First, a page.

author = "M. Sassaroli and S. Dasgupta and Rousseau, {Denis L.}",
year = "1986",
language = "English (US)",
volume = "261",
pages = "13704--13713",
journal = "Journal of Biological Chemistry",
issn = "0021-9258",
publisher = "American Society for Biochemistry and Molecular Biology Inc.",
number = "29",

}

TY - JOUR

T1 - Cryogenic stabilization of myoglobin photoproducts

AU - Sassaroli, M.

AU - Dasgupta, S.

AU - Rousseau, Denis L.

PY - 1986

Y1 - 1986

N2 - The low frequency resonance Raman spectra of photodissociated carbon monoxymyoglobin at cryogenic temperatures (4-77 K) differ from those of deoxymyoglobin. Intensity differences occur in several low frequency porphyrin modes, and intensity and frequency differences occur in the iron-histidine stretching mode. This mode appears at about 225 cm-1 in deoxymyoglobin. At the lowest temperature studied, ~4 K, the frequency of the iron-histine stretching mode in the photoproduct is ~223 cm-1, and the intensity is very low. When the temperature of the photoproduct is increased, the intensity of the mode increases, but its frequency is unchanged. The differences between the photoproduct and the deoxy preparation persist to 77 K, the highest temperature studied, and are independent of whether samples are frozen in phosphate buffer or a 50:50 ethylene glycol/phosphate buffer mixture. It is proposed that the frequency of the iron-histidine stretching mode is governed by the tilt angle of the histidine with respect to the normal to the heme plane, and the intensity of the mode is governed by the overlap between the δ* orbital of the iron-histidine bond and the π* orbital of the porphyrin macrocycle. This model can account for differences between the resonance Raman spectra for the photoproduct and the deoxy preparations of both hemoglobin and myoglobin. Furthermore, by considering the F-helix motions in going from 6-coordinate to 5-coordinate hemoglobin and myoglobin, the heme relaxation of these proteins at room temperature with 10-ns pulses can be explained. Based on the findings reported here, low temperature relaxation pathways for both hemoglobin and myoglobin are proposed.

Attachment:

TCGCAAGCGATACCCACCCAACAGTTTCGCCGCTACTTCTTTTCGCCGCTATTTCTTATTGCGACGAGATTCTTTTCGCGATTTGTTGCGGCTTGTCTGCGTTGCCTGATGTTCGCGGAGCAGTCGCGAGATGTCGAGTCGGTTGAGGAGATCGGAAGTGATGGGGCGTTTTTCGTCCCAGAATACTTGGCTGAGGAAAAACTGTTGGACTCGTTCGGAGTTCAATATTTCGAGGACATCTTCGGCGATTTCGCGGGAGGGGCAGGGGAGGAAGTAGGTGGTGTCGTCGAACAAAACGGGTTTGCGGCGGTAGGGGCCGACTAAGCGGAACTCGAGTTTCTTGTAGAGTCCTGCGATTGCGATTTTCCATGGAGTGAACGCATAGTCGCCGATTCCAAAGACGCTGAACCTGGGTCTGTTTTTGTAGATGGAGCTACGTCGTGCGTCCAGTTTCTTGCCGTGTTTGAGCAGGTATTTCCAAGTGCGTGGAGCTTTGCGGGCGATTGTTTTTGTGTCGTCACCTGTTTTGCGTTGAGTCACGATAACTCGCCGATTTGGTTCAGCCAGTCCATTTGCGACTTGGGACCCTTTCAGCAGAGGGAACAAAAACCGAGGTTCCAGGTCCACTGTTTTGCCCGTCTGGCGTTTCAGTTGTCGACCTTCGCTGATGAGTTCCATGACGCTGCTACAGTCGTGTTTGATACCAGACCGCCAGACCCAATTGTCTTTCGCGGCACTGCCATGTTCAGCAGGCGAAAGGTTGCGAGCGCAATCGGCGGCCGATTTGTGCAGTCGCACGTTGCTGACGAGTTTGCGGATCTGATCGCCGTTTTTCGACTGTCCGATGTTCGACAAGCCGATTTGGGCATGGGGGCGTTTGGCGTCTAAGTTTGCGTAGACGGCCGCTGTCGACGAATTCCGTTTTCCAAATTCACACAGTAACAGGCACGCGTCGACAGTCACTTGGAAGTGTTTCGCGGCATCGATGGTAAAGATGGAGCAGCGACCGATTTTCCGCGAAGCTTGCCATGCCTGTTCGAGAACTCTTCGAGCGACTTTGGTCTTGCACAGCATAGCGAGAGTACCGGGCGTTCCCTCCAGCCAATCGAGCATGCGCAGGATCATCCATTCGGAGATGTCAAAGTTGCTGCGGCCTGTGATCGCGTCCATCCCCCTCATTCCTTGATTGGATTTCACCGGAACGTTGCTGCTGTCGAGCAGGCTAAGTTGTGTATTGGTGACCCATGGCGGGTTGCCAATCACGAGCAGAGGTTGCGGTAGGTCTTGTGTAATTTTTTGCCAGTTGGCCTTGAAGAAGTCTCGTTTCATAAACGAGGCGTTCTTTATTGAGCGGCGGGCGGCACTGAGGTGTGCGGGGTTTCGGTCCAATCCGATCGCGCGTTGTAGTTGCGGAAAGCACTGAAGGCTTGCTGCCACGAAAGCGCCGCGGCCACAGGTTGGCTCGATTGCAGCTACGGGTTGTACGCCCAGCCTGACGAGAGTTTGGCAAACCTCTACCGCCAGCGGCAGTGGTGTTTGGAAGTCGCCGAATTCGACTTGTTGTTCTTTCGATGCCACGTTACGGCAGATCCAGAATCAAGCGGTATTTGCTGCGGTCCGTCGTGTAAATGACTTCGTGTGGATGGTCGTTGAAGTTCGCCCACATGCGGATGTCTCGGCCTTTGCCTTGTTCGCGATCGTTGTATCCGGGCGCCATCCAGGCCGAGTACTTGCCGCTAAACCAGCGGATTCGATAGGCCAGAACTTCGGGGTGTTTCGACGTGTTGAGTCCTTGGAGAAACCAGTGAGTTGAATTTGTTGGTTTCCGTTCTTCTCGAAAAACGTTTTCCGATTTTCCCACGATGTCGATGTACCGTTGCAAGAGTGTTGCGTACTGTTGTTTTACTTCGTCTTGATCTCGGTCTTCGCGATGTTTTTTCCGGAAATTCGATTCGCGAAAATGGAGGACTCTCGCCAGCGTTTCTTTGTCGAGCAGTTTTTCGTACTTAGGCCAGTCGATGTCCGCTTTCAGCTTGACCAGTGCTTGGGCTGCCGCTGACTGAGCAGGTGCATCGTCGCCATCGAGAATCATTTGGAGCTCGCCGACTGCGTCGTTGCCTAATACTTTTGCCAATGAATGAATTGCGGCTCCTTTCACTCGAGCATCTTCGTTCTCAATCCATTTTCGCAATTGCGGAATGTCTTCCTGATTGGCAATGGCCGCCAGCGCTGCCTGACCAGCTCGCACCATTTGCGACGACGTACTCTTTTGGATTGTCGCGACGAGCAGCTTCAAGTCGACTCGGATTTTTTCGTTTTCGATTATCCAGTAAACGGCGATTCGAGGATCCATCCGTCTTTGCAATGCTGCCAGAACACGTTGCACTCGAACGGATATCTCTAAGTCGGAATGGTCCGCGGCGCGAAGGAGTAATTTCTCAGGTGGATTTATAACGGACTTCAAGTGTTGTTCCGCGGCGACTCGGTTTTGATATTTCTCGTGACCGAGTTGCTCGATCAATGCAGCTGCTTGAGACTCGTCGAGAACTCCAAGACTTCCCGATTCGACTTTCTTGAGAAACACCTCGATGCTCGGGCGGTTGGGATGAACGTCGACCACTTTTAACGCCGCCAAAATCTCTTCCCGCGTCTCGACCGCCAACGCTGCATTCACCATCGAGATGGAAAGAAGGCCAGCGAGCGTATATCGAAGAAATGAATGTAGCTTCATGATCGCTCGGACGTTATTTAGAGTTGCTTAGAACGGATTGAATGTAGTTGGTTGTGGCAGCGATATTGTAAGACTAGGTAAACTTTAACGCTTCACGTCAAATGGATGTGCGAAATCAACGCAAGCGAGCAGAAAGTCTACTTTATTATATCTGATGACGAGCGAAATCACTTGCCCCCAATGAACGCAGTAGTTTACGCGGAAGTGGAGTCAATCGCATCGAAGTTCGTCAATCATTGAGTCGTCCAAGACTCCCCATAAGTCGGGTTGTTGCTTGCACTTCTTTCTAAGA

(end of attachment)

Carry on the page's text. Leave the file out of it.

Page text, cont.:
AB - The low frequency resonance Raman spectra of photodissociated carbon monoxymyoglobin at cryogenic temperatures (4-77 K) differ from those of deoxymyoglobin. Intensity differences occur in several low frequency porphyrin modes, and intensity and frequency differences occur in the iron-histidine stretching mode. This mode appears at about 225 cm-1 in deoxymyoglobin. At the lowest temperature studied, ~4 K, the frequency of the iron-histine stretching mode in the photoproduct is ~223 cm-1, and the intensity is very low. When the temperature of the photoproduct is increased, the intensity of the mode increases, but its frequency is unchanged. The differences between the photoproduct and the deoxy preparation persist to 77 K, the highest temperature studied, and are independent of whether samples are frozen in phosphate buffer or a 50:50 ethylene glycol/phosphate buffer mixture. It is proposed that the frequency of the iron-histidine stretching mode is governed by the tilt angle of the histidine with respect to the normal to the heme plane, and the intensity of the mode is governed by the overlap between the δ* orbital of the iron-histidine bond and the π* orbital of the porphyrin macrocycle. This model can account for differences between the resonance Raman spectra for the photoproduct and the deoxy preparations of both hemoglobin and myoglobin. Furthermore, by considering the F-helix motions in going from 6-coordinate to 5-coordinate hemoglobin and myoglobin, the heme relaxation of these proteins at room temperature with 10-ns pulses can be explained. Based on the findings reported here, low temperature relaxation pathways for both hemoglobin and myoglobin are proposed.

UR - http://www.scopus.com/inward/record.url?scp=0023025916&partnerID=8YFLogxK

UR - http://www.scopus.com/inward/citedby.url?scp=0023025916&partnerID=8YFLogxK

M3 - Article

C2 - 3759989

AN - SCOPUS:0023025916

VL - 261

SP - 13704

EP - 13713

JO - Journal of Biological Chemistry

JF - Journal of Biological Chemistry

SN - 0021-9258

IS - 29

ER -